That is, he references several different scenarios, each of which are known by historians to be implausible, in an attempt to use them together against Criag’s position.

For instance, Hallquist suggests that the disciples were simply hallucinating, and completely ignores that this theory has been discredited. He does nothing at all to address the reasons why the overwhelming majority of experts reject this view, but simply throws out other discredited theories. After five or six, we’re apparently supposed to throw up our hands and agree that the resurrection must not have happened.

No good scholar tries to counter a theory in this way. Certainly, it is hard to imagine Hallquist rejecting the cosmological model he defended earlier simply because I can name quite a few discredited speculations which contradict it.

But Hallquist has a reason why his interpretation is dismissed by the experts: they are nearly all Christians, and don’t want to say anything too embarrassing for their religion. Of course, this completely overlooks the fact that it is not merely the Christian scholars who disagree with him (again I reference Ehrman). It also overlooks the fact that making bold claims is how one makes one’s name as an historian. This is how conspiracy theories about the Bible were begun, after all.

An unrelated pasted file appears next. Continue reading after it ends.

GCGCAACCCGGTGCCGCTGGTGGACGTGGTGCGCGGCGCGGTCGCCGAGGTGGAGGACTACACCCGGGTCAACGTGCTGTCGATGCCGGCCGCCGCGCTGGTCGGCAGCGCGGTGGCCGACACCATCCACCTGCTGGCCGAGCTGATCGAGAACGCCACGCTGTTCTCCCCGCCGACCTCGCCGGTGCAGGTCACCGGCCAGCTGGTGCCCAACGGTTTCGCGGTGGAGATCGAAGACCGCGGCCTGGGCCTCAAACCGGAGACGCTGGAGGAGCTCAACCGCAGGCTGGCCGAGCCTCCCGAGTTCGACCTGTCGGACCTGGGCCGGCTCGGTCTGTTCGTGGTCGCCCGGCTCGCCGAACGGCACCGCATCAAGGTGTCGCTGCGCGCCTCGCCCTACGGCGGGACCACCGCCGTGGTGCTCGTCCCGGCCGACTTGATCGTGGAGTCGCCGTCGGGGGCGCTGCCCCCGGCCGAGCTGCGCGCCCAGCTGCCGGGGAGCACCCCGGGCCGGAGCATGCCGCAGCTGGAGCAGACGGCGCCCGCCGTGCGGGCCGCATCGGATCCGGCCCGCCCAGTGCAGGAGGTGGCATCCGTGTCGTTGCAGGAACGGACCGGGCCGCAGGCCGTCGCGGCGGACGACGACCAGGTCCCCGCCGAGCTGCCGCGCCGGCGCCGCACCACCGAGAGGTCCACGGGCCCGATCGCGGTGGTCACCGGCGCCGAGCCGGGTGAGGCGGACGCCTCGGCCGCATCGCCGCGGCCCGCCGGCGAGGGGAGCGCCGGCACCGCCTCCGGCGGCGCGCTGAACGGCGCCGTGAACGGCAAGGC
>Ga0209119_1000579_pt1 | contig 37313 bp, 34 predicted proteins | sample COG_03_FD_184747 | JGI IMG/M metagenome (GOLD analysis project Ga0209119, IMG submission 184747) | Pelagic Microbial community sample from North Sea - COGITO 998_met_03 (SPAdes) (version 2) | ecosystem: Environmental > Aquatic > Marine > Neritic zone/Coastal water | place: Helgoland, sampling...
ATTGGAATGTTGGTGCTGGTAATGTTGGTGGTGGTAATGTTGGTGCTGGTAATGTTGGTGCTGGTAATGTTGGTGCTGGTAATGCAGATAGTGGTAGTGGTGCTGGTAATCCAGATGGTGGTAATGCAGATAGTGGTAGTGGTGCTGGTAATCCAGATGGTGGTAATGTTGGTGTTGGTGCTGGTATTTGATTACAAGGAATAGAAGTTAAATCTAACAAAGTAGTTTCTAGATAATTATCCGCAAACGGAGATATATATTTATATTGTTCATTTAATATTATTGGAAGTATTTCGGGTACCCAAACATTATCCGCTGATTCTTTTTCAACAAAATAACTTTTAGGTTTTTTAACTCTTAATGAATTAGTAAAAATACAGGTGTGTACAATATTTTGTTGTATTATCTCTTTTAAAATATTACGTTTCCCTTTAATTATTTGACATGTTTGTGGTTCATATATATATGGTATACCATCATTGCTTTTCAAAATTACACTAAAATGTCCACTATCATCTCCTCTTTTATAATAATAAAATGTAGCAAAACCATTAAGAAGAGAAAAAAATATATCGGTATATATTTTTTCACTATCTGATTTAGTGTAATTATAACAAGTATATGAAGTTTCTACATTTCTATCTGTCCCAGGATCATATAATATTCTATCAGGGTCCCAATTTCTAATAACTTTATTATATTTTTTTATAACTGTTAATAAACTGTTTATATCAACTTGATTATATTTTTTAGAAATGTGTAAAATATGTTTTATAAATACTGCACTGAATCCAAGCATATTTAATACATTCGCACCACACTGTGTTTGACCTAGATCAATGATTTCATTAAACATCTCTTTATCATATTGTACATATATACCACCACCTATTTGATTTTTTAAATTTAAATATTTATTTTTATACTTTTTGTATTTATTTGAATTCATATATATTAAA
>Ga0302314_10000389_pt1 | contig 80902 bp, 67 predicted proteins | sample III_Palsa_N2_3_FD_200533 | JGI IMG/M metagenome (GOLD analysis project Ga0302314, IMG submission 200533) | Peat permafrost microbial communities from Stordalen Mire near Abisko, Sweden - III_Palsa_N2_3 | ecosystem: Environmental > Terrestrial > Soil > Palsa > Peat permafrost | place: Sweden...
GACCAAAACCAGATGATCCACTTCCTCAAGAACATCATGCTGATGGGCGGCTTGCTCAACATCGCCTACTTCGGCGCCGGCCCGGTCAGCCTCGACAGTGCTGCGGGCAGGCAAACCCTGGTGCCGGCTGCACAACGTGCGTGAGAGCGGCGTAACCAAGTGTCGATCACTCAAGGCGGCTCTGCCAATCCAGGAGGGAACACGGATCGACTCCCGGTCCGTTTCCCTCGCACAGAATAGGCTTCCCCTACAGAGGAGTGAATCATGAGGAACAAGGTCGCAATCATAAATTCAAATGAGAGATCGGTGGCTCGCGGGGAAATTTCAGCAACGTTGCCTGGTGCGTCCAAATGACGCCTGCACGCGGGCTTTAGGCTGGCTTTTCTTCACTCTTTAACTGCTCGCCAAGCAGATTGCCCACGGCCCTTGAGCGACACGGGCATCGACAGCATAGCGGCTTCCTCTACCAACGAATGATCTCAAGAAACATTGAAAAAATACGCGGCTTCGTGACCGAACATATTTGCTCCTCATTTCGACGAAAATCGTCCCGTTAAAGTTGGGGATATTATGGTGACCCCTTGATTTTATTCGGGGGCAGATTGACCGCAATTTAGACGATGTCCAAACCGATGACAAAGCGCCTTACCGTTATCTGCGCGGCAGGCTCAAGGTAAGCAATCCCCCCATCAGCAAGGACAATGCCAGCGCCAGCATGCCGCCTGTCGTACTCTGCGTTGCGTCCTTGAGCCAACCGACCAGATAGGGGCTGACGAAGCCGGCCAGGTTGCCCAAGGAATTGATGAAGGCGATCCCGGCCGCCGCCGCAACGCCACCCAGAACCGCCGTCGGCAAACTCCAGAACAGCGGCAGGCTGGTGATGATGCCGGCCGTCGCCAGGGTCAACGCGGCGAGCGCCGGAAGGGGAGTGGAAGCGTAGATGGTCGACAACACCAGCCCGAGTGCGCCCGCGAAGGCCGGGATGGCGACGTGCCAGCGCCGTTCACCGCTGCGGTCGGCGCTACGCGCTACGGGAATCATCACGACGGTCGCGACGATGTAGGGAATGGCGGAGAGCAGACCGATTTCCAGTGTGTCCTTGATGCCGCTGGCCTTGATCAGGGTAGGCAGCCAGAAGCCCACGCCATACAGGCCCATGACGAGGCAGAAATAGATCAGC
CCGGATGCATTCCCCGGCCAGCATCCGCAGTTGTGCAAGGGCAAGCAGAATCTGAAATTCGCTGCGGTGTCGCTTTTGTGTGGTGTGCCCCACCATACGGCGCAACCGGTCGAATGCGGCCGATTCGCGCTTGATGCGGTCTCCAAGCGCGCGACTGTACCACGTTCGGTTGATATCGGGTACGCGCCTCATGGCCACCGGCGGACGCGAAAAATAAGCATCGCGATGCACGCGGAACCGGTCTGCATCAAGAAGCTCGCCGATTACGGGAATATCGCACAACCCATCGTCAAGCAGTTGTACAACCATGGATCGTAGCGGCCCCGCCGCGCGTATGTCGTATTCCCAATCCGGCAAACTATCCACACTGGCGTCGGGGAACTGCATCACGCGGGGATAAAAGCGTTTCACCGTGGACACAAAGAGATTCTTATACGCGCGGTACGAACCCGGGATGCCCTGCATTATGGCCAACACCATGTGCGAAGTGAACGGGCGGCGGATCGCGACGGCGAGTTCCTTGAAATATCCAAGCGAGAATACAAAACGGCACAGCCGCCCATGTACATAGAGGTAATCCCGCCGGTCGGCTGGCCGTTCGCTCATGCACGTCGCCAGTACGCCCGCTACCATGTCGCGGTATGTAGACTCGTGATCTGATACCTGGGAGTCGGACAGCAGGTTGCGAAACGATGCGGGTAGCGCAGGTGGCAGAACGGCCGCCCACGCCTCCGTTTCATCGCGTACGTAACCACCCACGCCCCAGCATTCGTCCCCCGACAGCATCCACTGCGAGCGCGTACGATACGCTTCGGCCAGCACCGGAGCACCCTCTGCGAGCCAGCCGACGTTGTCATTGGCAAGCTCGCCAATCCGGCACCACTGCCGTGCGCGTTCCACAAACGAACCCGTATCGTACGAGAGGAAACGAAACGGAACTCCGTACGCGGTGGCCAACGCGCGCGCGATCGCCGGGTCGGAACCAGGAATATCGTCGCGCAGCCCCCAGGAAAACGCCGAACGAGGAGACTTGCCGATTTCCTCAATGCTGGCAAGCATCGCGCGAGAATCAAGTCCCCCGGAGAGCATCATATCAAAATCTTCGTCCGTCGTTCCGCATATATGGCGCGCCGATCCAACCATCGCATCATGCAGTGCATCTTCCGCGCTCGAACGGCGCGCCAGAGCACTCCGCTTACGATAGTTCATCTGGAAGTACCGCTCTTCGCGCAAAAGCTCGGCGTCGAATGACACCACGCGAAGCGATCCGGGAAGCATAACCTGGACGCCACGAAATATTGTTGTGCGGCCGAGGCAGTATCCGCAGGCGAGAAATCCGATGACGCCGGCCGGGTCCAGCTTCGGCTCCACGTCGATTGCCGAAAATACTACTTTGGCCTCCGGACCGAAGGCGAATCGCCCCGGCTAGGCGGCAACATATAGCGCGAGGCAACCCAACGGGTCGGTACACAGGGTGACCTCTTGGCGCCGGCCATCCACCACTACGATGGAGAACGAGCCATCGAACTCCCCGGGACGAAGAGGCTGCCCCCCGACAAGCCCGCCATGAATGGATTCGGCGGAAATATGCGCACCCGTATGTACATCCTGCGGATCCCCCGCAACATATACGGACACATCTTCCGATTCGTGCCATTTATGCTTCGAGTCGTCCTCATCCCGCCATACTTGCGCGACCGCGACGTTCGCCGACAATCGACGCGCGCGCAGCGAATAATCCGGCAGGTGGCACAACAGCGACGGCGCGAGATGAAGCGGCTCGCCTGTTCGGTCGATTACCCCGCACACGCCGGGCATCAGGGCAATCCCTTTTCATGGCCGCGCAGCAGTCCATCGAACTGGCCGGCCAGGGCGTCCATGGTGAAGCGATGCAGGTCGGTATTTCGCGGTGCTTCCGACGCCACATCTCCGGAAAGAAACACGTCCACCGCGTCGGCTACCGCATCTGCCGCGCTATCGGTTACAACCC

As when discussing Craig, the only argument Hallquist seems to have against those who disagree with him is to throw out the accusation of dishonesty. He never seems to realize that, to defend his atheism, he actually has to give us a reason to think that the experts are wrong. Simply implying that one can’t trust a Christian, any Christian, when many of the people disagreeing with him aren’t Christian is a conspiracy theory of his own, not a defense of rational thought.